WASHINGTON – Federal officials are considering how they might extend a test of payment approaches meant to spur more coordinated cancer care beyond the program’s current 2021 end date.
Alexandra Chong, PhD, the team lead for the Oncology Care Model at the Center for Medicare and Medicaid Innovation (CMMI), said her agency found strong support for sustaining this kind of effort at “practice transformation.” The Oncology Care Model, which kicked off in 2016, involves about 175 practices and 10 insurers.
“As we look forward, we certainly recognize and appreciate the importance of the impact that [the Oncology Care Model] made and the desire for a continuation, either in an iteration of the current model or a different model,” Dr. Chong said during a panel discussion at a policy summit sponsored by the National Comprehensive Cancer Network (NCCN).
Dr. Chong said the Centers for Medicare & Medicaid Services is aware that there is “a lot of interest” in the future of the program. “We have heard from our practices that this model has been an opportunity for them to provide the care that they really want to provide,” Dr. Chong said.
A fellow panelist at the NCCN event,, chief quality officer of Yale’s Smilow Cancer Hospital, New Haven, Conn., pressed for continuation of this kind of a payment test. Smilow has used revenue from the Oncology Care Model program to develop dashboards to measure individual clinicians’ patterns of care and share data with them, Dr. Adelson said.
The changes have been “transformative,” including allowing for hiring of additional support staff, Dr. Adelson said.
“I am terrified about what’s going to happen at the end of the program if there is not another model to transition to,” Dr. Adelson said. “We will potentially be looking at layoffs of these people who are so incredible and have done so much for the care we are giving.”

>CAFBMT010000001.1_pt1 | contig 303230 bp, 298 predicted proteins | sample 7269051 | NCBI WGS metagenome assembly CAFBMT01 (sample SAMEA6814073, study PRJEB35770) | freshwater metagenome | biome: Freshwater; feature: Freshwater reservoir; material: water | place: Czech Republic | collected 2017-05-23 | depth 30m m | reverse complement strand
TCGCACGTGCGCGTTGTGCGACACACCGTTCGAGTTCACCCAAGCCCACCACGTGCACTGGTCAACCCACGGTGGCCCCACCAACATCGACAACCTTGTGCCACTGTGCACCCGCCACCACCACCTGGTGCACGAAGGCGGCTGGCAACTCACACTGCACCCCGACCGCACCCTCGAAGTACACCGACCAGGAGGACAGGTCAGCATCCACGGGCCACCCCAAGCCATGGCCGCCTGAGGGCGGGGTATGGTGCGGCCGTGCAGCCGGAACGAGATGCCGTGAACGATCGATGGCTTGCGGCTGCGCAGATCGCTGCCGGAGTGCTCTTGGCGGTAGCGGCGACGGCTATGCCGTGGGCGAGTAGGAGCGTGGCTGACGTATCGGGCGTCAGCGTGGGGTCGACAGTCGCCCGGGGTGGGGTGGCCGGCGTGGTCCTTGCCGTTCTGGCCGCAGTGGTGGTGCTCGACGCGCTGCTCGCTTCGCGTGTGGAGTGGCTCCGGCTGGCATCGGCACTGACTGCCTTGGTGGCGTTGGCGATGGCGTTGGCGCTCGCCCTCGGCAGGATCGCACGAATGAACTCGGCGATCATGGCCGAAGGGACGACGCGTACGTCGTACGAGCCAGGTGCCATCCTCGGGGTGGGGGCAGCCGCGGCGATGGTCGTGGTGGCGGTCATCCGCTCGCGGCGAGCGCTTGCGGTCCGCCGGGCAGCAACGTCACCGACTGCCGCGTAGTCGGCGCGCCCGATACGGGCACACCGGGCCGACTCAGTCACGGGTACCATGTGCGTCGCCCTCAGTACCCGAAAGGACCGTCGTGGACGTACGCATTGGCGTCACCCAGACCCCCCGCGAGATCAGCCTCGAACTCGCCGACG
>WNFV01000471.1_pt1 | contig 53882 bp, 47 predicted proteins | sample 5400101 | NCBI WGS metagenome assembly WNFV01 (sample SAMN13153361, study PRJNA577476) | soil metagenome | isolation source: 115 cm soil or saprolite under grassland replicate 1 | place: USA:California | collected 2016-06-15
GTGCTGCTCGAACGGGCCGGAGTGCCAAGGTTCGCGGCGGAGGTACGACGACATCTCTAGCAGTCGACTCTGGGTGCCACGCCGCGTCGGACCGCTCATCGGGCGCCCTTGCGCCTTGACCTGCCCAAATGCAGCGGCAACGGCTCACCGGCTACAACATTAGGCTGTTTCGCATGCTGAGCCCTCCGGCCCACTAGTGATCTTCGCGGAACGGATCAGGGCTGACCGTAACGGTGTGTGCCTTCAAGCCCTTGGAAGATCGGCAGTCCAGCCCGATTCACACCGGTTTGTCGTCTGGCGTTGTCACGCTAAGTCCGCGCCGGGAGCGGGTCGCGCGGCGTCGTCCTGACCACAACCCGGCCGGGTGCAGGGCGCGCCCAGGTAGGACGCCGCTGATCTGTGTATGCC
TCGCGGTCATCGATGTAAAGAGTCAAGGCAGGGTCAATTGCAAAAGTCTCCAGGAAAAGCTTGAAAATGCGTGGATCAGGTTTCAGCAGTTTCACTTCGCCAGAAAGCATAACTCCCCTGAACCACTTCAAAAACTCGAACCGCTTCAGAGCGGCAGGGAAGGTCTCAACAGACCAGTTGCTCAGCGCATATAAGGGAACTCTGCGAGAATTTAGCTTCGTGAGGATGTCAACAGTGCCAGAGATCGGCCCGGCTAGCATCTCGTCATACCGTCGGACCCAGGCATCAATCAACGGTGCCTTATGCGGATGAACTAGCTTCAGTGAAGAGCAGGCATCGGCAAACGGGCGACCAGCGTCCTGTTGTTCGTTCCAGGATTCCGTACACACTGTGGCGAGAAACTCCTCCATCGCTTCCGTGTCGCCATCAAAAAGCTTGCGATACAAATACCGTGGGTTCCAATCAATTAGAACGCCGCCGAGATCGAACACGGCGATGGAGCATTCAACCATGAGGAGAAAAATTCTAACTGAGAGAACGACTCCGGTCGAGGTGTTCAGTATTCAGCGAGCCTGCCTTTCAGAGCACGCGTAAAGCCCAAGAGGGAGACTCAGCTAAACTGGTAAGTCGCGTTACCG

In May 2019, some of Dr. Chong’s CMMI colleagues published ain the Journal of the National Cancer Institute about the experiences of clinics participating in the Oncology Care Model. For instance, the U.S. Oncology Network used Monthly Enhanced Oncology Services [MEOS] payments through the program for new hires such as navigators, social workers, additional advanced practice providers, “and even data analysts,” according to the report.
Still, there have been “growing pains” with the start-up of the model, Dr. Chong said. Fellow participants on the NCCN panel cited the introduction of costly new drugs as one wrinkle in the early days of the Oncology Care Model. Another is that physicians in practices signed up for the program sometimes are unaware of it.
The American Society of Clinical Oncology also is advocating for a continuation of a model along the lines of the Oncology Care Model.
“It would be good to see it continue. We’re certainly supportive of continuing to work on this model and refine it and see where it goes,”, MD, ASCO’s vice president for clinical affairs, said in an interview.
Dr. Grubbs said that CMS’s Oncology Care Model could not be greatly expanded in its current form, as it imposes a steep administrative burden for both practices who participate, as well as for CMMI. The current model also does not serve smaller and rural practices well, he said.
ASCO is refining its own proposal for an alternative payment approach. The group plans to present its Patient-Centered Oncology Payment (PCOP) model, first published in 2015, before an influential federal advisory group, the Physician-Focused Payment Model Technical Advisory Committee (PTAC), at a meeting in 2020.